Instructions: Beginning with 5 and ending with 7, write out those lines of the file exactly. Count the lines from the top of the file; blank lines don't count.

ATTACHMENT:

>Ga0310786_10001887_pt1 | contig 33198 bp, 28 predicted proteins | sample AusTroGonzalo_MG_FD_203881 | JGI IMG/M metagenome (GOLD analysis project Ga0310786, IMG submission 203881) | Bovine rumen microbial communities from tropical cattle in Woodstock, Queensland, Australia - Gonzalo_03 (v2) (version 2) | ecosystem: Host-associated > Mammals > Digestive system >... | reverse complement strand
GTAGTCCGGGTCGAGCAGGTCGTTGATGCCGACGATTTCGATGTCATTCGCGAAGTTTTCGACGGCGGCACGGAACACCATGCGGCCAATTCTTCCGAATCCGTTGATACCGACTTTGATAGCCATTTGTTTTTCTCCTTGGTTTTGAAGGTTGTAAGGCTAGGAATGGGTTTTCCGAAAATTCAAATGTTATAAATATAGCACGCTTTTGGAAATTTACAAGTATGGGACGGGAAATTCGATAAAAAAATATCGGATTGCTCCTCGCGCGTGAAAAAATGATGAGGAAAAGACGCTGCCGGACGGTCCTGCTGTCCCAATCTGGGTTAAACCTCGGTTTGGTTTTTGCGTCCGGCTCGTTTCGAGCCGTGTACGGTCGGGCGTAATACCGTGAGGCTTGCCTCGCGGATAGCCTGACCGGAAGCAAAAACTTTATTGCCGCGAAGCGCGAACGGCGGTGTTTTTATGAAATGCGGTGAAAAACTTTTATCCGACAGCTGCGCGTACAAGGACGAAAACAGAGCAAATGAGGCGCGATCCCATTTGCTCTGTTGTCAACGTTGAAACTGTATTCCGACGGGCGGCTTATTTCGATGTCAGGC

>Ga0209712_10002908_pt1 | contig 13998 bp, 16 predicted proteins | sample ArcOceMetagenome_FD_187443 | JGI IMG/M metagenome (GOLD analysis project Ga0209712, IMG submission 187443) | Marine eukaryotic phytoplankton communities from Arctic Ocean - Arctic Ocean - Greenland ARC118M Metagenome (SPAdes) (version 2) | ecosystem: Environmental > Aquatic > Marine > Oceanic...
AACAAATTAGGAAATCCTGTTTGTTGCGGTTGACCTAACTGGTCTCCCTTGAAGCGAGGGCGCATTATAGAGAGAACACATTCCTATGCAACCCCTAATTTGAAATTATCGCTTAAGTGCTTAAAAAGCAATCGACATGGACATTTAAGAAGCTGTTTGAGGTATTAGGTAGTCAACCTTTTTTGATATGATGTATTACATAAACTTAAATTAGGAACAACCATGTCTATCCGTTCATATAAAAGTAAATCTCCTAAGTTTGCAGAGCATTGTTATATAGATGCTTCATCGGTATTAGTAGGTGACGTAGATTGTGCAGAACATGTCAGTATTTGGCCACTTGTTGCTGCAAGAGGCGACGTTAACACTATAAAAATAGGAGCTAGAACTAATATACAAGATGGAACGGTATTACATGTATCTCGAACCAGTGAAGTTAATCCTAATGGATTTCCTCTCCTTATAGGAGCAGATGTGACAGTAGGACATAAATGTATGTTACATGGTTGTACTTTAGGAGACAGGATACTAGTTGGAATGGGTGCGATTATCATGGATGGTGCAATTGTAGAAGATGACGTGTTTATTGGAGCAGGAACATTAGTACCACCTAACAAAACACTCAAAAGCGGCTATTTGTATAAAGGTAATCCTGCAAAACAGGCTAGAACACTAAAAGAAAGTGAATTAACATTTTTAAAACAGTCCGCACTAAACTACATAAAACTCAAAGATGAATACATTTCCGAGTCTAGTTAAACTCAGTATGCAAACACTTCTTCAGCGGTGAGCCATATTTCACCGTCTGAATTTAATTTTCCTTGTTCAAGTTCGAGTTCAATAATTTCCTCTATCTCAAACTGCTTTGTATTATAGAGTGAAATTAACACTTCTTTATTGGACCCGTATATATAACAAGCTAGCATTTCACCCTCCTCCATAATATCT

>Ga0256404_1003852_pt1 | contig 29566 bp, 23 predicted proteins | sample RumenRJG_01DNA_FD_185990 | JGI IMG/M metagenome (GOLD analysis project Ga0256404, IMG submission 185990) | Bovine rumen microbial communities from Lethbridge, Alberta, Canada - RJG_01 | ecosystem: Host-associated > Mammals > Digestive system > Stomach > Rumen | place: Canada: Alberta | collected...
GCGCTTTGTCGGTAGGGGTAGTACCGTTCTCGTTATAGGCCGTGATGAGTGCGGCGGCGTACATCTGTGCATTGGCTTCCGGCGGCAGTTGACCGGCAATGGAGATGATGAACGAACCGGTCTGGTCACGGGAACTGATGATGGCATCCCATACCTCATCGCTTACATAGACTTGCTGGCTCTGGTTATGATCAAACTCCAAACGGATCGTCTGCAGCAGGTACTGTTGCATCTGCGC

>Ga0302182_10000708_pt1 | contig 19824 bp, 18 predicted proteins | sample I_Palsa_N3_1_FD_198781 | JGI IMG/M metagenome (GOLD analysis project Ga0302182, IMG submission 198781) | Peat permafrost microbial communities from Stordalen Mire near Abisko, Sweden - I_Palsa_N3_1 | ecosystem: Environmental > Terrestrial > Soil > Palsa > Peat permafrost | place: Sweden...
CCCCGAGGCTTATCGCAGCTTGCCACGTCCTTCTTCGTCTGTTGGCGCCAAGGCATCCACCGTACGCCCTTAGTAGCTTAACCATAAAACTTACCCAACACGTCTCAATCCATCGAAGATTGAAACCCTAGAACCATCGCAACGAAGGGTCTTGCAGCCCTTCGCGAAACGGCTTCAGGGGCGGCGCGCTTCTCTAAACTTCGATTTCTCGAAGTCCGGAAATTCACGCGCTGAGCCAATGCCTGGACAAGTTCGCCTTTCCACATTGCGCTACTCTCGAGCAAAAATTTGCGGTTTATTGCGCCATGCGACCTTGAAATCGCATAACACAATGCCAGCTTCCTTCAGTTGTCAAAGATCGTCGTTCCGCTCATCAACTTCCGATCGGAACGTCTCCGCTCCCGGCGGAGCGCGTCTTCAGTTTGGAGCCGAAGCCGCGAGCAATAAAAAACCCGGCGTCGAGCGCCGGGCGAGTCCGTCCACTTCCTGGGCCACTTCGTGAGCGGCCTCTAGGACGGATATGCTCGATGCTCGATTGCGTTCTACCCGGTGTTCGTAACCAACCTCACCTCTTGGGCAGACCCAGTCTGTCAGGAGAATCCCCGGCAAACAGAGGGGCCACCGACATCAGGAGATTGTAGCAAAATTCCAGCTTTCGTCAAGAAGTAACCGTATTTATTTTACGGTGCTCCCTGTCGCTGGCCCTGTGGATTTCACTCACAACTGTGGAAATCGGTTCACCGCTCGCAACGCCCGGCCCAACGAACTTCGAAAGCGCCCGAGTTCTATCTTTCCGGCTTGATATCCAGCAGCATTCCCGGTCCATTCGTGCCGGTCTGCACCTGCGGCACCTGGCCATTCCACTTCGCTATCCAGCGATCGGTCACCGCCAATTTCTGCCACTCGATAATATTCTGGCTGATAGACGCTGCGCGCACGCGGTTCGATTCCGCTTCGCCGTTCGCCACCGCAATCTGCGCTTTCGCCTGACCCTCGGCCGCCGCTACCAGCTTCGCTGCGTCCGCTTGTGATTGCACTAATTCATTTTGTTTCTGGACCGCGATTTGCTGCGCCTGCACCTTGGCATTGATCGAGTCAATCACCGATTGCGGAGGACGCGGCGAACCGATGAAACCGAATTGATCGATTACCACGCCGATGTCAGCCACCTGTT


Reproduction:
>Ga0256404_1003852_pt1 | contig 29566 bp, 23 predicted proteins | sample RumenRJG_01DNA_FD_185990 | JGI IMG/M metagenome (GOLD analysis project Ga0256404, IMG submission 185990) | Bovine rumen microbial communities from Lethbridge, Alberta, Canada - RJG_01 | ecosystem: Host-associated > Mammals > Digestive system > Stomach > Rumen | place: Canada: Alberta | collected...
GCGCTTTGTCGGTAGGGGTAGTACCGTTCTCGTTATAGGCCGTGATGAGTGCGGCGGCGTACATCTGTGCATTGGCTTCCGGCGGCAGTTGACCGGCAATGGAGATGATGAACGAACCGGTCTGGTCACGGGAACTGATGATGGCATCCCATACCTCATCGCTTACATAGACTTGCTGGCTCTGGTTATGATCAAACTCCAAACGGATCGTCTGCAGCAGGTACTGTTGCATCTGCGC

>Ga0302182_10000708_pt1 | contig 19824 bp, 18 predicted proteins | sample I_Palsa_N3_1_FD_198781 | JGI IMG/M metagenome (GOLD analysis project Ga0302182, IMG submission 198781) | Peat permafrost microbial communities from Stordalen Mire near Abisko, Sweden - I_Palsa_N3_1 | ecosystem: Environmental > Terrestrial > Soil > Palsa > Peat permafrost | place: Sweden...